stanford.todd; Yes, what would have been nice is a 'lesson' on how to have every part 'line up' so you don't have a plate of spaghetti, with wires everywhere, or parts 'criss-crossing', adding RF interference. In other words, a little tip or two on laying out the parts and wiring so everything is super compact, with minimal leads. Even just a close up photo of how 'randofo' made his build line up on the perfboard. My own build has RF interference, but apparently many commercial Fuzz Faces had the same problem. Of course there mods to try and eliminate this.

Still a fun build. Mine has NO perfboard; all the parts are just 'flying' in mid air, soldered and tacked together, with the leads cut as short as possible. Still works like a charm after a few mods.

zizzbox3.jpg
stanford.todd6 months ago
Who can give a better explanation of how to make the circuit. I'm so confused.
Wait, the video shows it being played and there is virtually no fuzz?????
EricS310 months ago

Could I please see how to actually MAKE the circuit? It's not "nice" to show everything except what we actually need to know. Totally useless demo. Really. I went out and bought the components--this list being very helpful,thanks--only to find the instructions part TOTALLY USELESS. Are you working for Radio Shack? IF so, I will never go there again.(Radio Shack, if you're reading, don't let this as#&*(%le represent you)

ClarkM1 EricS310 months ago

I agree, everything is great but a vid on building the circuit would be great.

ClarkM110 months ago

Your schematic isn't drawn correctly. You should have dots on the connections which makes it slightly confusing to build. But nice instructable!

kaleb.mayhew.710 months ago

how much wiring do you need and what type

pedrovai1 year ago
Could you post the straight fuzz circuit path. I want to build a simpler circuit with fixed volume and gain?, absolute beginner soldering here.
Ok, the model numbers provided and description of the components are not what you receive if you go into a radio shack OR order from radio shack online for the following components:

0.1µF 50V Hi-Q Ceramic Disc Capacitor (Model: 272-135 | Catalog #: 272-135)1/4" Mono Panel-Mount Audio Jack (Model: 274-255 | Catalog #: 274-255)

for some reason no matter what you do, you will receive Model Numbers 272-0135 and 272-0255.

You will receive a 500WV Hi-K Dielectric Capacitor and a Stereo Phone Jack instead of the components in the schematic and in the "go get stuff" list. I have tried to get the correct parts through radio shack for over a month now.

And I agree with Antonye, there aren't very clear instructions provided with how to put this thing together, especially for a beginner. An instructable should do just that, instruct. There is nothing mentioned about wiring in the components or what guage wiring to get. Board placement would also be helpful for someone with no experience and this is the first project they want to build.
Antonye1 year ago
Very unclear instructions to follow if you aren't more advanced in electronics. Are the PDF instructions more step by step for what connects where and is soldered in connection to what? Looks great, my boy went out and bought all of the components and now he is asking me to help him put it together. Building the circuit board as per the schematic is ok if you can read that ok, but I can't. I realise my boy should have researched this more before he bought all of the components, but I think he believed there would be more step by step instructions. Can anyone help please as he is really keen to build this, has spent all of the money and now we are unclear of how to put the circuitry together without more clear step by step component connection instructions.
Do you have a model # for the 0.01µF 50V 20% Hi-Q Ceramic Disc Capacitor. I was able to find a 500V that matches the model # listed in the above "you will need" section. I have model #272-0131, is this the correct capacitor?
marshy6642 years ago
my project is putting out a lot of buzz when i turn on my amp. Is this supposed to happen? P.S this is the first pedal i've built.

randofo (author)  marshy6642 years ago
Yes and/or no. It depends what type of "buzz."

Does it do this with the clean signal? If so, then you have a problem.

Try adjusting the knobs and trim pots. Does that get you a more pleasing sound?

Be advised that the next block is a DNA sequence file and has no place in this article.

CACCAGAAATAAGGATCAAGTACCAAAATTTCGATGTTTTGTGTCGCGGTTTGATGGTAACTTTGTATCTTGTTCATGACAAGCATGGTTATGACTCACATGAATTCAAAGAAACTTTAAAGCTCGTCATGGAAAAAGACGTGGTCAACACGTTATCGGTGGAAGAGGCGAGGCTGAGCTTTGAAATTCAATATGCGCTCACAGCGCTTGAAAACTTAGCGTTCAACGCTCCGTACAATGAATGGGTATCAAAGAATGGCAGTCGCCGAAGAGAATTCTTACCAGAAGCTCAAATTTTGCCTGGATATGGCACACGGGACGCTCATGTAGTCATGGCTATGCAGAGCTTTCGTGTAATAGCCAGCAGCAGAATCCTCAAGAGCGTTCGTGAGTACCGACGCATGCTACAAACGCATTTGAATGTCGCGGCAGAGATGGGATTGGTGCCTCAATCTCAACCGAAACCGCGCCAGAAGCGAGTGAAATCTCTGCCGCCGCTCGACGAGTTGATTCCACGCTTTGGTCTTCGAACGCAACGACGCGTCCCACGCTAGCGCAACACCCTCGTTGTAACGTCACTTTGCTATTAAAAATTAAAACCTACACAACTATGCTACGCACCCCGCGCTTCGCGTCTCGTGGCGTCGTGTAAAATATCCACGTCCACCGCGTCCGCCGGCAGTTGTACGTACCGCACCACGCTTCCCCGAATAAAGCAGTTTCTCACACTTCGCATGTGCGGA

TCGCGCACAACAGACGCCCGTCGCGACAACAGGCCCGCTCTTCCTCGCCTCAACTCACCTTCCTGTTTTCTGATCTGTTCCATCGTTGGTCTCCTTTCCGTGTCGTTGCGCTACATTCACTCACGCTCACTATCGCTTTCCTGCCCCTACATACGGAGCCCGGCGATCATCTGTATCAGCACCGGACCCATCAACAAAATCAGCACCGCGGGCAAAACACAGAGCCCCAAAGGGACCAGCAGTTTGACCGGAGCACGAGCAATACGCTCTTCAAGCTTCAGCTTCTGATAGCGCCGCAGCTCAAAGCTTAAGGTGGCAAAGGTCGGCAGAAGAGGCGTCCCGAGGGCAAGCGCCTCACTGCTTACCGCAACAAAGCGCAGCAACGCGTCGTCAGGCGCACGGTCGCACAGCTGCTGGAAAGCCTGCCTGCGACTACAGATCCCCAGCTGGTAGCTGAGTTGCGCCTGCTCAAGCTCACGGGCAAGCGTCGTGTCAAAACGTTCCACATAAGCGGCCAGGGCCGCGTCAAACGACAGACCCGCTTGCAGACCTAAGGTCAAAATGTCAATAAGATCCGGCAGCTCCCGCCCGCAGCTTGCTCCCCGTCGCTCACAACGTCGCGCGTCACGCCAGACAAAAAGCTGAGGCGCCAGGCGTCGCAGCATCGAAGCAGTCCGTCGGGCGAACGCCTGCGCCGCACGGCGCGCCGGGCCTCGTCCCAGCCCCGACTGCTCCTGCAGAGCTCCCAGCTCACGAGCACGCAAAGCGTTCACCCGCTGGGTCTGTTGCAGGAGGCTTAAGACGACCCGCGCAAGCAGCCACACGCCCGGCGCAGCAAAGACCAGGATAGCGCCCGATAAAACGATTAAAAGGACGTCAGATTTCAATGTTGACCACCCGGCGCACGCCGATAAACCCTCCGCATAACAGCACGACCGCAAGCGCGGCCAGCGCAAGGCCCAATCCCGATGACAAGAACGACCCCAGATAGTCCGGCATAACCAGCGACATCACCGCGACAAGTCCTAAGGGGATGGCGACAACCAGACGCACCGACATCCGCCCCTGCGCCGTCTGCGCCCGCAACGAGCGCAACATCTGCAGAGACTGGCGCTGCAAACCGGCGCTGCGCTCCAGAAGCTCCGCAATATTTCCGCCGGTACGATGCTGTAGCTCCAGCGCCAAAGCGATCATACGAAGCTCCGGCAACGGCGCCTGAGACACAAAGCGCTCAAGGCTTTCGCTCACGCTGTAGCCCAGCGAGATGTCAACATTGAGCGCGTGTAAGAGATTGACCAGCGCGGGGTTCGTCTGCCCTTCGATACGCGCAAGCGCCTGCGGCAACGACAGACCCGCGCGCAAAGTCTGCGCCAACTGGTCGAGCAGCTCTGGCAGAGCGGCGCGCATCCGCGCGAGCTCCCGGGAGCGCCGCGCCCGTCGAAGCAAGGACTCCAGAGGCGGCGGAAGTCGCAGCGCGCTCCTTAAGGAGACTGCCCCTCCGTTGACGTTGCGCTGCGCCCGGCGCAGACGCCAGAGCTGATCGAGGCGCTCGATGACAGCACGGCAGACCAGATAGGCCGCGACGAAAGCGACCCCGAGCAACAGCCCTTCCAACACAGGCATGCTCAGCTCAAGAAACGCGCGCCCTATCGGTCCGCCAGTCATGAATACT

kimjames2292 years ago
Would it be okay to use a breadboard so that I could avoid soldering as much as possible, as I am a beginner in electronics..?
randofo (author)  kimjames2292 years ago
Yes. You run the risk of components or wires falling out and maybe there being a little static, but otherwise I see no reason why you could not.
poplar tree2 years ago
hi all. i've begun to build the fuzz! but alas i have hit a brick wall already. this is my first project besides a theremin kit. i don't know much about electronics. i was wondering if someone would post some good picks of their finished project, as pics are about all i'm going on. learning to read schematics as i go, so hopefully something will click during the process. cheers!
brocowski2 years ago
oh and the dimensions for the box are 120 x 95 x 35mm i believe
brocowski2 years ago
hey if your trying to find the project enclosure he uses and the stomp switch he uses you can order bother from sparkfun.com. just go their website and type in the seach box "stomp" and hit enter and you see two metal project enclosures and the stomp switch
Mr.Pockets2 years ago
what are the dimensions on the box?
tykal1232 years ago
Hey sick pedal! I want to make one myself but I was just wondering, if I use a 33uF 16V capacitor does it matter?
Thanks nice info really informative.
pemc2 years ago
hey i'm from ecuador and the only foot switches i can find are similar to these http://www.radioshackecuador.com.ec/index.php/electronica-circuitos/componentes-electronicos/switches/miniinterruptor-moment-neo-spdt-con-bot-n-pulsador-3-a-detail
i don't know if it would work since they look like plastic.
Also, how can i make this effect sound dirtier?
Awesome instructable!!
I'm very interested in creating my own guitar pedal.
Thanks a lot for posting this in such great detail!
I built this pedal
I used a different set of transistors from an old broken Oscilloscope
but the sound keeps cutting off, like the fuzz will blast like it should but it cuts out after about 2 seconds and comes back on and cuts out again
and every high gain transistor set (even the ones recommended here) that I have used does the same thing
any ideas as to what can be the problem here?
randofo (author)  THELAZERVIKING!2 years ago
Yeah. Probably the transistors you decided to use.
pemc2 years ago
would this work with 1/2-watt resistors?
randofo (author)  pemc2 years ago
It should
Tim772 years ago
Thanks for the reply, sorry for replying late. I have another question. My potentiometers legs are about 3 inches long (they look exactly like the one in the link and they dont look like the ones in the video) so im wondering if I can cut them shorter? Is that possible? If so how? What do you recommend I do?
Thanks so much. :)

P.S. I've put a picture of how the one i have looks like here.
Photo on 2013-01-27 at 20.19.jpg
randofo (author)  Tim772 years ago
Yeah. With a Dremel or hacksaw. Be careful.
1-40 of 157Next »